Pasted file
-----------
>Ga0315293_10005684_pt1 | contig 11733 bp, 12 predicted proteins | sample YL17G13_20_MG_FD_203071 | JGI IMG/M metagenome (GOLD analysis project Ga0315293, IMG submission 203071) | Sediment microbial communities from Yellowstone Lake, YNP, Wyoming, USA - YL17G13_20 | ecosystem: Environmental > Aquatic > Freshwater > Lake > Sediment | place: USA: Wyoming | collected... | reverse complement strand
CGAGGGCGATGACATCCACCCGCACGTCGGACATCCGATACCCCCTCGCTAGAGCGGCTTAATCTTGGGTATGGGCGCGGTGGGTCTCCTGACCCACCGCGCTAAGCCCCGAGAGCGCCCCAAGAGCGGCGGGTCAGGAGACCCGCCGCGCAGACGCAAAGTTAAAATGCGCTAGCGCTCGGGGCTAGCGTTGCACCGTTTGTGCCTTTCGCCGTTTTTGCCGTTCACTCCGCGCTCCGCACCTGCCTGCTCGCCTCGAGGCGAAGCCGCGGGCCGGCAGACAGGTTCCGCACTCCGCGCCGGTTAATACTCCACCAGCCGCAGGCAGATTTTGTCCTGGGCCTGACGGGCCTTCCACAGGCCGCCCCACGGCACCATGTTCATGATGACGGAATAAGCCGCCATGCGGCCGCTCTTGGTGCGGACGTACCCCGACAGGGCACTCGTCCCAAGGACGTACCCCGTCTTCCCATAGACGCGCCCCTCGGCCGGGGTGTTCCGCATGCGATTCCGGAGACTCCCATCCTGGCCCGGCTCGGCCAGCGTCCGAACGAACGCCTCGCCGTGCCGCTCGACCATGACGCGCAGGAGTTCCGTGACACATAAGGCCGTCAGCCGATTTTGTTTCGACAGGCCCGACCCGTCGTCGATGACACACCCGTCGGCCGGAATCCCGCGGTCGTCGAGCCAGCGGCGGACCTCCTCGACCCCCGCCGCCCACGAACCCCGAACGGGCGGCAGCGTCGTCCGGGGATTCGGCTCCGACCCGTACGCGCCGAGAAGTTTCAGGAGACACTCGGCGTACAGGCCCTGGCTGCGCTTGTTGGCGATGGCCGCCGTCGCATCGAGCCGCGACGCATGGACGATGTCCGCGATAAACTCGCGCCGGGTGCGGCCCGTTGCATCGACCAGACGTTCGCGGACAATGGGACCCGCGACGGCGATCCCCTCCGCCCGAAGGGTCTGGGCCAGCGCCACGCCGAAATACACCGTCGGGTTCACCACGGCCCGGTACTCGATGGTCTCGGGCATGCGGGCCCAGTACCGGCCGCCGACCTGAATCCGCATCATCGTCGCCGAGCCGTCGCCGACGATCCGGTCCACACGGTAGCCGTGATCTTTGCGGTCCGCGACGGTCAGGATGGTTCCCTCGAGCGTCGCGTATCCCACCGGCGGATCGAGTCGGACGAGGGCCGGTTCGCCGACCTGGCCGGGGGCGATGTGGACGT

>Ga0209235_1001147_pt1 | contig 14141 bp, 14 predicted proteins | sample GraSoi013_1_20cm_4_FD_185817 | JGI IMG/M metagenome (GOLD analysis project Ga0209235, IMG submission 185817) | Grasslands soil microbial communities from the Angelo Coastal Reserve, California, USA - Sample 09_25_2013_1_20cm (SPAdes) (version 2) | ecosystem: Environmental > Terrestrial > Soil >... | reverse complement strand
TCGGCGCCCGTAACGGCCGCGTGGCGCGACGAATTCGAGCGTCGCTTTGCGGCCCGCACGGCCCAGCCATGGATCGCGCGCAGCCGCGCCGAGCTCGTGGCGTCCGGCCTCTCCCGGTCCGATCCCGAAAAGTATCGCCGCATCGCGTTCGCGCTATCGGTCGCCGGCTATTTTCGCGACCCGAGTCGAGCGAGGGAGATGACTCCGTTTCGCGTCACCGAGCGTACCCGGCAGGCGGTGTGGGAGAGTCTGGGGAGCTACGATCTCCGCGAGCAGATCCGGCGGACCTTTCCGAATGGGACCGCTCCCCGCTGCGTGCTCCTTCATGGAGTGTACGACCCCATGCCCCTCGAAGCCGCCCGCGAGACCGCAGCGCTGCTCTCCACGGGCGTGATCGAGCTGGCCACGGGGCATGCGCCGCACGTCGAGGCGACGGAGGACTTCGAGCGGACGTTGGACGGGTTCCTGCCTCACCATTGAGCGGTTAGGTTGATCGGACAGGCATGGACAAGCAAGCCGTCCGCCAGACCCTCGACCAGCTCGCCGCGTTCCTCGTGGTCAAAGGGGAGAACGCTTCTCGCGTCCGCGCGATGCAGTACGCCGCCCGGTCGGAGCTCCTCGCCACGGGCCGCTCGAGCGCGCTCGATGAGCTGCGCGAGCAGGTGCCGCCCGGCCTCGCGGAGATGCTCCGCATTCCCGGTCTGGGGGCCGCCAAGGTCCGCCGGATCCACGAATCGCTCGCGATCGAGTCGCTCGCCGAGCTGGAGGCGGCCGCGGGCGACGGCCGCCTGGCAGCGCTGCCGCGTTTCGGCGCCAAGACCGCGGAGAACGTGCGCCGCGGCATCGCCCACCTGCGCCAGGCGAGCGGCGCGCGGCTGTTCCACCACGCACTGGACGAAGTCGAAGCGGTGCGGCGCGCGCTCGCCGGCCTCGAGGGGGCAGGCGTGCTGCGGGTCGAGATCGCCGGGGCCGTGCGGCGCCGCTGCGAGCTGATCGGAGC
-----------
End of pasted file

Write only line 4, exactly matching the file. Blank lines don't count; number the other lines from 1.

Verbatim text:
TCGGCGCCCGTAACGGCCGCGTGGCGCGACGAATTCGAGCGTCGCTTTGCGGCCCGCACGGCCCAGCCATGGATCGCGCGCAGCCGCGCCGAGCTCGTGGCGTCCGGCCTCTCCCGGTCCGATCCCGAAAAGTATCGCCGCATCGCGTTCGCGCTATCGGTCGCCGGCTATTTTCGCGACCCGAGTCGAGCGAGGGAGATGACTCCGTTTCGCGTCACCGAGCGTACCCGGCAGGCGGTGTGGGAGAGTCTGGGGAGCTACGATCTCCGCGAGCAGATCCGGCGGACCTTTCCGAATGGGACCGCTCCCCGCTGCGTGCTCCTTCATGGAGTGTACGACCCCATGCCCCTCGAAGCCGCCCGCGAGACCGCAGCGCTGCTCTCCACGGGCGTGATCGAGCTGGCCACGGGGCATGCGCCGCACGTCGAGGCGACGGAGGACTTCGAGCGGACGTTGGACGGGTTCCTGCCTCACCATTGAGCGGTTAGGTTGATCGGACAGGCATGGACAAGCAAGCCGTCCGCCAGACCCTCGACCAGCTCGCCGCGTTCCTCGTGGTCAAAGGGGAGAACGCTTCTCGCGTCCGCGCGATGCAGTACGCCGCCCGGTCGGAGCTCCTCGCCACGGGCCGCTCGAGCGCGCTCGATGAGCTGCGCGAGCAGGTGCCGCCCGGCCTCGCGGAGATGCTCCGCATTCCCGGTCTGGGGGCCGCCAAGGTCCGCCGGATCCACGAATCGCTCGCGATCGAGTCGCTCGCCGAGCTGGAGGCGGCCGCGGGCGACGGCCGCCTGGCAGCGCTGCCGCGTTTCGGCGCCAAGACCGCGGAGAACGTGCGCCGCGGCATCGCCCACCTGCGCCAGGCGAGCGGCGCGCGGCTGTTCCACCACGCACTGGACGAAGTCGAAGCGGTGCGGCGCGCGCTCGCCGGCCTCGAGGGGGCAGGCGTGCTGCGGGTCGAGATCGCCGGGGCCGTGCGGCGCCGCTGCGAGCTGATCGGAGC